Last night I attended a guild meeting and was inspired by a family sitting at my table. Theirs was a family just like mine, a mom, dad and two boys. Their kids are a little older, but they talked about all of the things they have done together, pottery classes, learning Latin and even fiber arts. Her sons learned to knit, crochet, spin and weave.
I left feeling motivated and with a renewed sense of purpose. You see, when I was a kid, my dad built wooden boats. He had a workshop with all of his power tools and projects. I used to love to spend time there; the smell of sawdust becoming one of my favorite bouquets. Deep down I really wanted to know how to work all of those noisy machines and how to make something beautiful out of wood. My dad didn't think his workshop was the best place for little girls and usually shewed me outside.
Now I'm the parent with a room full of mystery machines; spinning wheels, a drum carder, rotary comb, etc. Though my kids haven't really shown much interest, I have to admit that I haven't encouraged it either. It pains me to confess that I didn't really bring them into my craft because they are boys. You have no idea how hard it was for me to write that last sentence!
What's great is that it's not too late to change things. I don't know if my kids will embrace my world of fiber, but I do know that I can share something I love with them and that we can spend time together exploring something new. I also think that fiber arts offers some good lessons. You can learn color theory, design, all the math that goes with designing, coordination and patience. It encourages a harmony between oneself and nature. That's my favorite part.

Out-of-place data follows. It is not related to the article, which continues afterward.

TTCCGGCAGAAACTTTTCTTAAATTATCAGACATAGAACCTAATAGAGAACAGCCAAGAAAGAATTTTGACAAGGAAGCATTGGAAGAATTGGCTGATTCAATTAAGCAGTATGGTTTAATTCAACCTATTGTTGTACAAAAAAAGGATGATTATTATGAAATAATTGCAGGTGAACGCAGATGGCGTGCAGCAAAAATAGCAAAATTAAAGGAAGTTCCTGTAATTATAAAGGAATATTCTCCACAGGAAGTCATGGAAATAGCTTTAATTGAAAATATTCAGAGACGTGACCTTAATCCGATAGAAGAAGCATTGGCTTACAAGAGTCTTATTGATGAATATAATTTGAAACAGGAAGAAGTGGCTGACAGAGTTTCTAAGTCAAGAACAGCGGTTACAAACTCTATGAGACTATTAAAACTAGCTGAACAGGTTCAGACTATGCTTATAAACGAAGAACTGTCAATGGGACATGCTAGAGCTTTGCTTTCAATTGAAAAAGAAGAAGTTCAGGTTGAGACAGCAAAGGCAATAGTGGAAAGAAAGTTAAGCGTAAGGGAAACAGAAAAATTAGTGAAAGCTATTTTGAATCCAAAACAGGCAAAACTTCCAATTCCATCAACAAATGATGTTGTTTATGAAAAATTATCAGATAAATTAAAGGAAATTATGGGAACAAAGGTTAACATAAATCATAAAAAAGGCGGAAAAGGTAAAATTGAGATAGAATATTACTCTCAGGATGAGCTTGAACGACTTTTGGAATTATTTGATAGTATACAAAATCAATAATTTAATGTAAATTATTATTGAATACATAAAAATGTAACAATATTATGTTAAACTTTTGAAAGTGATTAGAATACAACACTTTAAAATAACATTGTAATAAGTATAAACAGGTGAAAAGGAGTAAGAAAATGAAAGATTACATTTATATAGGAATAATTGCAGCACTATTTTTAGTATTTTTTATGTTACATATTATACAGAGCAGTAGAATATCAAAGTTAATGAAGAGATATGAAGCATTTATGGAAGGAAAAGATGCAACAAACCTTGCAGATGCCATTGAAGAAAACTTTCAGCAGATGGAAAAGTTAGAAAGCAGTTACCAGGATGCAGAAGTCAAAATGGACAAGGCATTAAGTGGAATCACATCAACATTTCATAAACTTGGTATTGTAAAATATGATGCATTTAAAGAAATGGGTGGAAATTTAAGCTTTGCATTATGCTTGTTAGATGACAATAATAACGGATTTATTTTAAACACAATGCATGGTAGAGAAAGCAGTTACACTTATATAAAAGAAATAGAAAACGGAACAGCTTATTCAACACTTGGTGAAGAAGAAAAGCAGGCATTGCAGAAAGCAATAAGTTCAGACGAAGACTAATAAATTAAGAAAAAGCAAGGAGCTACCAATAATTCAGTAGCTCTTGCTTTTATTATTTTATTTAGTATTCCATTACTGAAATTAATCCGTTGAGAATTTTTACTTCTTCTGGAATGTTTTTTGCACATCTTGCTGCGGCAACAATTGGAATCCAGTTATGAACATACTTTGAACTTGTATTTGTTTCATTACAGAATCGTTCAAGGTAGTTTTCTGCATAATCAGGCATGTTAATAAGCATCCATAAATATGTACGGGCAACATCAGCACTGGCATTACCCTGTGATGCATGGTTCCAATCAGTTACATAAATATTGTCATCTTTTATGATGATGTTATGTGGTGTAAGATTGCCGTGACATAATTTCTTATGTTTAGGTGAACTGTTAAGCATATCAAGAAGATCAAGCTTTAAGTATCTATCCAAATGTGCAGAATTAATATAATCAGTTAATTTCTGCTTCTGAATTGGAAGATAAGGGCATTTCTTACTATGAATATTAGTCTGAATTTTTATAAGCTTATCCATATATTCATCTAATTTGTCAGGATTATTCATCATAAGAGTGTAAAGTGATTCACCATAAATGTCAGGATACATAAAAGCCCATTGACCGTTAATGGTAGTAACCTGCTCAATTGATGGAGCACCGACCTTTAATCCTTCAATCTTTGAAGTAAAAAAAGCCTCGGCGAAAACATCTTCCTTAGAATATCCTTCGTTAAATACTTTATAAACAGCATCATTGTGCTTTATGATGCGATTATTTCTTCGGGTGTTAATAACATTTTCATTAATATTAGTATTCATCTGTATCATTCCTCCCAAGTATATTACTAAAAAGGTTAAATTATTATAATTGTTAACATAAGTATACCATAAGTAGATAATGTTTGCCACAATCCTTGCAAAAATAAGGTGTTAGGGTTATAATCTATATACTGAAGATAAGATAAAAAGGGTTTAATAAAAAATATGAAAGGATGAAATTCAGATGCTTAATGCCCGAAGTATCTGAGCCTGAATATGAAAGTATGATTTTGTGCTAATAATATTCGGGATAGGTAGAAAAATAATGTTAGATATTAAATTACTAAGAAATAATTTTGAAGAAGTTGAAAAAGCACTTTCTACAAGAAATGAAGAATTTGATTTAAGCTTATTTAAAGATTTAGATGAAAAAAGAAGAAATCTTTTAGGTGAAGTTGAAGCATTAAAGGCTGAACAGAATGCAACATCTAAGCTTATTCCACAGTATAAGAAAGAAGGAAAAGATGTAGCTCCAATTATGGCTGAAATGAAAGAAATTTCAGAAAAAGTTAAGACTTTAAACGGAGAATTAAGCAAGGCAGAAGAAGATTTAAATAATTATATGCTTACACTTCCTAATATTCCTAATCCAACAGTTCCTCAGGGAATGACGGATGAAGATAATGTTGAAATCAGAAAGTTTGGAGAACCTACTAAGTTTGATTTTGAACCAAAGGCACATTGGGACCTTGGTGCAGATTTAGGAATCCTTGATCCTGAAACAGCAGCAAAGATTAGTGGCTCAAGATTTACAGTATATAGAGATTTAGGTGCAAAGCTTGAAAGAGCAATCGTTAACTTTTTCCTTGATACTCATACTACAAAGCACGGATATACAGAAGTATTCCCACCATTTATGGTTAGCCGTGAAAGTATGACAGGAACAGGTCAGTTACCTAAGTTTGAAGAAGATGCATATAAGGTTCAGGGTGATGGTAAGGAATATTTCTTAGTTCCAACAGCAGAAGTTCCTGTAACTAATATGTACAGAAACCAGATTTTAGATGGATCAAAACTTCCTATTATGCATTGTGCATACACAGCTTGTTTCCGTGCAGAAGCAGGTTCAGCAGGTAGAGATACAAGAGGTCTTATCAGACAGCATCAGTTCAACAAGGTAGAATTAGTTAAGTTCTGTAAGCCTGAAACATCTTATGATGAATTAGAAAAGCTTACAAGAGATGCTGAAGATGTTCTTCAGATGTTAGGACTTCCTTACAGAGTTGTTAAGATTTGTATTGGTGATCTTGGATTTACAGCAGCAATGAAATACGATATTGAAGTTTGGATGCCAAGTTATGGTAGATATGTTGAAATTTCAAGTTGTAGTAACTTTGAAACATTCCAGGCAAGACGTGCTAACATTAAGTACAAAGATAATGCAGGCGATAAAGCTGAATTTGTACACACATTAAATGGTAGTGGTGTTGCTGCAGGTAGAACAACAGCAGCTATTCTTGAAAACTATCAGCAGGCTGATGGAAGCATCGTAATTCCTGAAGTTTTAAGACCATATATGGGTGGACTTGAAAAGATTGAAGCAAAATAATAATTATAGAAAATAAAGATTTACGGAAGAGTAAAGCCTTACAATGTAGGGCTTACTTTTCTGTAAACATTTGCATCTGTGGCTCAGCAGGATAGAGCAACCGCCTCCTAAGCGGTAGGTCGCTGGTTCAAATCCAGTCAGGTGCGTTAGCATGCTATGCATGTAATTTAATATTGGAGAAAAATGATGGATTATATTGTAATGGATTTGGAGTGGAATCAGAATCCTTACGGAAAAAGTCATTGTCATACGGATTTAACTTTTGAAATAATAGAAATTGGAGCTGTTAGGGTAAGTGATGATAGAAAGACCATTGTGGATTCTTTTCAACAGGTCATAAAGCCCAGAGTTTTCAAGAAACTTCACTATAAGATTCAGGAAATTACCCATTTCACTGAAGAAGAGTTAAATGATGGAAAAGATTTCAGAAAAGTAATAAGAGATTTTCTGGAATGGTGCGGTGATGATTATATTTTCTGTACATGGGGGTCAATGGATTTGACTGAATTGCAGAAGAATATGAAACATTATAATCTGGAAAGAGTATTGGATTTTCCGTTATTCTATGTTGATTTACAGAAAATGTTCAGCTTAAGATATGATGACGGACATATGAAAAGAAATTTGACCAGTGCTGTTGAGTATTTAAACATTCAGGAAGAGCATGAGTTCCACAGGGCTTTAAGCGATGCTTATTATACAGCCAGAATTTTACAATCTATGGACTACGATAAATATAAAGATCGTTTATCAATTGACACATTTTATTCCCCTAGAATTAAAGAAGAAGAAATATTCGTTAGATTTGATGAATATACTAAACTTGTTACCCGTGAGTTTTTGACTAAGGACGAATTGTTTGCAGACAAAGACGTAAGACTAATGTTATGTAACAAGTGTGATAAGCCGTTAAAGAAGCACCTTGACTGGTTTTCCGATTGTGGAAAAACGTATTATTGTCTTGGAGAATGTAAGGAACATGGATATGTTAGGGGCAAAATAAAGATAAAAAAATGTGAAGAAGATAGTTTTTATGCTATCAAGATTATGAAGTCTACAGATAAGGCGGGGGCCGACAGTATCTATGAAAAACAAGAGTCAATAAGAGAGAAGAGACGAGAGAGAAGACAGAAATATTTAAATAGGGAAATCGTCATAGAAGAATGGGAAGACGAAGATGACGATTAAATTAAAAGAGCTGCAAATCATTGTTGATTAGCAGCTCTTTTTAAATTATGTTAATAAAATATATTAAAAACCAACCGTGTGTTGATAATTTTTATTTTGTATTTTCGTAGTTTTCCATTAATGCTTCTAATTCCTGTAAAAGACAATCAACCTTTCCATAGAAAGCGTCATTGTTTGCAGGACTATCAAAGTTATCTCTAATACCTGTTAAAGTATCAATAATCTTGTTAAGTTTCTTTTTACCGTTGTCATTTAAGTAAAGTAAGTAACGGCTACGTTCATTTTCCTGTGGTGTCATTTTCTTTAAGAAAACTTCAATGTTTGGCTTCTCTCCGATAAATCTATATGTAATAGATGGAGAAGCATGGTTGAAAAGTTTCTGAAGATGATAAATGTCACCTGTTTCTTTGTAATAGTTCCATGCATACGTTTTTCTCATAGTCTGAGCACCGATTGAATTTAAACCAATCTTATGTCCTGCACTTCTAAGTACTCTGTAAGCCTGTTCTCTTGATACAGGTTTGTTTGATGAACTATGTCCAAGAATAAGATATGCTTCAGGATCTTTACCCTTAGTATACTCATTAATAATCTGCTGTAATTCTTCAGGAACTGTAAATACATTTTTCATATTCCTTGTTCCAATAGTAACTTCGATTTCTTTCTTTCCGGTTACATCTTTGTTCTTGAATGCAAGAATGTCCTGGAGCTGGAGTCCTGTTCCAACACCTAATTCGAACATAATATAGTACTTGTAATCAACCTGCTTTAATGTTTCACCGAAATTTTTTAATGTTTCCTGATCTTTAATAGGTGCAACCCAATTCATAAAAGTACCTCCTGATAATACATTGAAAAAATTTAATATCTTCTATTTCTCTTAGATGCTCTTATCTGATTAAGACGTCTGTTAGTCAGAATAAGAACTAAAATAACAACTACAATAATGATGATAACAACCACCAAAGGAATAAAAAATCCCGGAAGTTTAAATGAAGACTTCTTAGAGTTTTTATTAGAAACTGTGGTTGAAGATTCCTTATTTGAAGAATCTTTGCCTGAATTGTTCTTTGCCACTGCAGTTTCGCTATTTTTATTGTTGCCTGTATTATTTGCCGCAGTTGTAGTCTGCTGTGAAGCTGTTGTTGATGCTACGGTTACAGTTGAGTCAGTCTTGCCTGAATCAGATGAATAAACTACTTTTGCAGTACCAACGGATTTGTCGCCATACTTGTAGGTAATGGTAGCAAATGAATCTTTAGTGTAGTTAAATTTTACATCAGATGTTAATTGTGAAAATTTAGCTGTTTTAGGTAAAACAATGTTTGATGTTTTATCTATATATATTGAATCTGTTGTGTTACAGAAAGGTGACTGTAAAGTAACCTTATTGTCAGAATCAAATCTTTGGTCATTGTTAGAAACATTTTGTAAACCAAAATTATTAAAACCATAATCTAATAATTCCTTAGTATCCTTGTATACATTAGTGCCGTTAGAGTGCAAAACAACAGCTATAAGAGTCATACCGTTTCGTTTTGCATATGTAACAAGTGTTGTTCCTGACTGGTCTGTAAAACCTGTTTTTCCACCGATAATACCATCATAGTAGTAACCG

So today I began by teaching my youngest the first thing you need to know when you learn to crochet ~ the slip knot. I've actually taught quite a few kids to crochet and this is how I teach them to make a slip knot:
First you make a "U" on your lap with your yarn. Then you cross the tail end over the skein end making a loop. Next, bring your pincher fingers up under the loop and grab the skein end of the yarn above the place where the yarns cross. Now hold the tail end in place while your pincher fingers bring the yarn through the loop and pull.
Westen liked learning how to make a slip knot. He's not so sure about crocheting yet, but he kind of likes the idea of being famous here on my blog. I'll be back to share our progress and I'll be getting big brother Jens in on the action too! First crocheting, then maybe dyeing, spinning, the world!